Some additional tests may be necessary based on your age and symptoms.
- Ultrasound exam—This test uses sound waves to make a picture of your pelvic organs.
- Hysteroscopy—Your OBGYN is able to see the inside of your uterus by inserting a thin lighted scope into the uterus through the opening of the cervix.
- Endometrial biopsy—This test examines a sample of the uterine lining under a microscope.
- Sonohysterography—A saline solution is inserted into the uterus through a thin tube and then ultrasound images are made of the uterus.
- Magnetic resonance imaging—This is a imaging test created by using powerful magnets to create images of the internal organs.
How is Heavy Menstrual Bleeding Treated?
Doctors will often try to resolve the symptoms first with medications before trying more invasive procedures.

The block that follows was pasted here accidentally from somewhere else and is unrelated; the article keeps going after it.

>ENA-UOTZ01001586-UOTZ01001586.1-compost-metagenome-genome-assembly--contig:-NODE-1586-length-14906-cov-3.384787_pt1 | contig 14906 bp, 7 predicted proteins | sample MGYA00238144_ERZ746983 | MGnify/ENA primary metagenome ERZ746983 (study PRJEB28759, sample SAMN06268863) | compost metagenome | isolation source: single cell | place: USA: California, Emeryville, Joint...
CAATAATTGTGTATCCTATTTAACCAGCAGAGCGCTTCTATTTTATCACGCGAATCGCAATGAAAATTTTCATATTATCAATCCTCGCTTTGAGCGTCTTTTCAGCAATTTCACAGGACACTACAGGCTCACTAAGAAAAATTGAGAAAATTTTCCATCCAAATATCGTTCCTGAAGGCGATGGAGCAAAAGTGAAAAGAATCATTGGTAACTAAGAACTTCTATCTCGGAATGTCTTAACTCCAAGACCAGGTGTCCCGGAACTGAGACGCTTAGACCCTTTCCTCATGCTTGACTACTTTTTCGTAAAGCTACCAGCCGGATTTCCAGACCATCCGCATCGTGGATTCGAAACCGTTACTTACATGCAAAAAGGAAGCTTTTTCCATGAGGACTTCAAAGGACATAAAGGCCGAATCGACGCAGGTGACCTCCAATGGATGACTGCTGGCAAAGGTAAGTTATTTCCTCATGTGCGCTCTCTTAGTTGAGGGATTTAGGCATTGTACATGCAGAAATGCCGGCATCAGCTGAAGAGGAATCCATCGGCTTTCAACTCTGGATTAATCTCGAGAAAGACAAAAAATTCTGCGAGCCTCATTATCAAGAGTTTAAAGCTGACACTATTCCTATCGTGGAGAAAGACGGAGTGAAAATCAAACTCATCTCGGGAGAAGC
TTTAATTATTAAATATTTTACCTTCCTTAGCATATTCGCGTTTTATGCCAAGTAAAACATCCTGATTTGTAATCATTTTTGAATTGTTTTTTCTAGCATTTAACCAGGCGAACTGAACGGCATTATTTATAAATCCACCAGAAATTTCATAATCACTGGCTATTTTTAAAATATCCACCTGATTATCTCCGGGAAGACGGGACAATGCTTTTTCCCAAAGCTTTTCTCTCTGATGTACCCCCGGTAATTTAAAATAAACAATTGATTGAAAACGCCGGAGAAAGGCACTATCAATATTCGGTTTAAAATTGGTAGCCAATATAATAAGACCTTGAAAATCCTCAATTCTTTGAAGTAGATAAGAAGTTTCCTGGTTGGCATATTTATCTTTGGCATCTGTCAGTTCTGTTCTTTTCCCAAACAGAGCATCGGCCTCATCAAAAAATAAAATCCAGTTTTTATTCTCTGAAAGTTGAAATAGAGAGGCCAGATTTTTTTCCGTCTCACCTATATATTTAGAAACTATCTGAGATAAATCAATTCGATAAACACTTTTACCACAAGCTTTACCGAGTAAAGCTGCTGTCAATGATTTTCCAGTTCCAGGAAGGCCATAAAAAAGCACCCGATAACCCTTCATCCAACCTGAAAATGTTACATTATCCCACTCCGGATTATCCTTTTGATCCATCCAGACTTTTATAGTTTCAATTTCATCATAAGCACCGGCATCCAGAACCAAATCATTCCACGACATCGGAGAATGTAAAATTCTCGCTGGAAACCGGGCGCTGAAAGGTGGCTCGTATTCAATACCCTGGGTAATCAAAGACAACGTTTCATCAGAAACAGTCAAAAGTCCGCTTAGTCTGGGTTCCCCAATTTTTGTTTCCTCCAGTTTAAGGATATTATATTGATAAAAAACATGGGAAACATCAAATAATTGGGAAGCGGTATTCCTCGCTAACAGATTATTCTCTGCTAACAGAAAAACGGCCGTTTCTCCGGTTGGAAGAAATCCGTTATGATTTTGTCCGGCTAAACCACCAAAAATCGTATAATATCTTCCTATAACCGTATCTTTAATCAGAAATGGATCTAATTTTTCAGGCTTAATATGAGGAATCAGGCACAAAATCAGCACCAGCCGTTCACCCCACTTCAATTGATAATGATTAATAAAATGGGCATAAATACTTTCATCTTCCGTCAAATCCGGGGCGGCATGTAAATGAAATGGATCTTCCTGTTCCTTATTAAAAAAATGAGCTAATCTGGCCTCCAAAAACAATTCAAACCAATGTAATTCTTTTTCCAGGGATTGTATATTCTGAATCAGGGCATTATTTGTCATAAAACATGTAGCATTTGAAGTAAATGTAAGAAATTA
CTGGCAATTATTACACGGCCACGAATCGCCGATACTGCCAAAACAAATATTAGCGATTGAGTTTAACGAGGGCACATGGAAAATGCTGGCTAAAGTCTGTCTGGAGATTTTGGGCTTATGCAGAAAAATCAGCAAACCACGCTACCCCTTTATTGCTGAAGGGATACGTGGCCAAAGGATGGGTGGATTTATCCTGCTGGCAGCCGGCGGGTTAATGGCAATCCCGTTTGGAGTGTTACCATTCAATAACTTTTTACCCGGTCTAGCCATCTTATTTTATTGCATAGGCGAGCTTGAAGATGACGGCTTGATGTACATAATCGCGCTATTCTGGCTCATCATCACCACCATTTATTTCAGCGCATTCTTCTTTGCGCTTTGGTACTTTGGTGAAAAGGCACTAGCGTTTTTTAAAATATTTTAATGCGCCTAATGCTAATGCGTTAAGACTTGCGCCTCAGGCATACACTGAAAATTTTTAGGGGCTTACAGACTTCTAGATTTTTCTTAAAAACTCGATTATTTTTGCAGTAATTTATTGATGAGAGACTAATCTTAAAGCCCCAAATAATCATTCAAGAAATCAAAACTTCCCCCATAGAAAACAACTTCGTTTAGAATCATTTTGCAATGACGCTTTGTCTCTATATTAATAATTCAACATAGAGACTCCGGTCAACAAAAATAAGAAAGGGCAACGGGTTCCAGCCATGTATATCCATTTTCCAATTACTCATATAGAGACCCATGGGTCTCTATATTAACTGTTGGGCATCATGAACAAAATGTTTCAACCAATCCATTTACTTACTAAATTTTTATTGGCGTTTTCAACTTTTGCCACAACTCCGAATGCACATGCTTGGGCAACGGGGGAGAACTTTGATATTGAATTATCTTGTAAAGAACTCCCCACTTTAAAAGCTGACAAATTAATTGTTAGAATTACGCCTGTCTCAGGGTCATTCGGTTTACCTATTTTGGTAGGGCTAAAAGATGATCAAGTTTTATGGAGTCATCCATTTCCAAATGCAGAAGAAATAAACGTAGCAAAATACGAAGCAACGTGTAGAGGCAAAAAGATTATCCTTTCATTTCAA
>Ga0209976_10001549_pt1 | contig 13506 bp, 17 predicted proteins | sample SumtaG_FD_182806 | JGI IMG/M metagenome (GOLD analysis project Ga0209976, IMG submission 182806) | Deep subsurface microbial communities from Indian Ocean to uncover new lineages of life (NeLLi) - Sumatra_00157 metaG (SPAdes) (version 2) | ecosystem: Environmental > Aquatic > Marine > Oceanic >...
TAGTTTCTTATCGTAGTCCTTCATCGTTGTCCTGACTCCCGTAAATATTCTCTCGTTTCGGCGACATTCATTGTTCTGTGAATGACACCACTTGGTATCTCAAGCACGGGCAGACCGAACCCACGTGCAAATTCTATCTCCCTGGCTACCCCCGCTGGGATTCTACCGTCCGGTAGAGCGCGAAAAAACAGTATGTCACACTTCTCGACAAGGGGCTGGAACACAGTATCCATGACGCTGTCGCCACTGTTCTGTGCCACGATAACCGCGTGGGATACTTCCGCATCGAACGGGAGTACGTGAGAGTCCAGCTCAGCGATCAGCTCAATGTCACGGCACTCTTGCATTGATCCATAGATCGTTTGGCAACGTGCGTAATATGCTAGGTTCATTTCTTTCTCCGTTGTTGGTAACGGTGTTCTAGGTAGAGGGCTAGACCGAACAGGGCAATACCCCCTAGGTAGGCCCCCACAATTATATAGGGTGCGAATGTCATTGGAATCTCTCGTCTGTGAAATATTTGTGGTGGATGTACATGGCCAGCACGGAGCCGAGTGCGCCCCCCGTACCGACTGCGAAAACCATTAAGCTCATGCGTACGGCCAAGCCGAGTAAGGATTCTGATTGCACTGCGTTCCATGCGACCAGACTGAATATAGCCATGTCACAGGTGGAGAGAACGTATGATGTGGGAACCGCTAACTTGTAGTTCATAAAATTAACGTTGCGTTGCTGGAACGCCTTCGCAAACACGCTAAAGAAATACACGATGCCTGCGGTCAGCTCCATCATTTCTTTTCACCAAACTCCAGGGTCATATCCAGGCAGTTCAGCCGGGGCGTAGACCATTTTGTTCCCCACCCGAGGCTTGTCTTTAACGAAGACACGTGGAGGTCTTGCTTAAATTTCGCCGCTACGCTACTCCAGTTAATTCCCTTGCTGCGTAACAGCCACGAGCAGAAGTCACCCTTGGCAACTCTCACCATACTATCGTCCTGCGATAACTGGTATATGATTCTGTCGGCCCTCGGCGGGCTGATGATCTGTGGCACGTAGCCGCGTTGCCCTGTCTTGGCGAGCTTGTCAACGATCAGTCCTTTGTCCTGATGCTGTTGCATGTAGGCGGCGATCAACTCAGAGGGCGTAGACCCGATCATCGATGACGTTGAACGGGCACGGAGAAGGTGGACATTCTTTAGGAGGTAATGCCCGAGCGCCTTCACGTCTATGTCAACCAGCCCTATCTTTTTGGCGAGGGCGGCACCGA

Birth Control: Birth control is often used to control heavy bleeding associated with polycystic ovarian syndrome, endometriosis, fibroids and problems with ovulation. Depending on the type of birth control prescribed, it may regulate your period, decrease flow or even stop it altogether.
Gonadotropin-releasing hormone (GnRH) agonists: These are used for short periods (less than 6 months) to stop your period and reduce the size of your fibroids. Unfortunately their effect on fibroids is temporary.
Hormone therapy: Hormone therapy is often used for heavy bleeding during perimenopause (the period before you go into menopause.) Tranexamic acid: This prescription tablet is taken at the beginning of the menstrual period to help with heavy menstrual bleeding.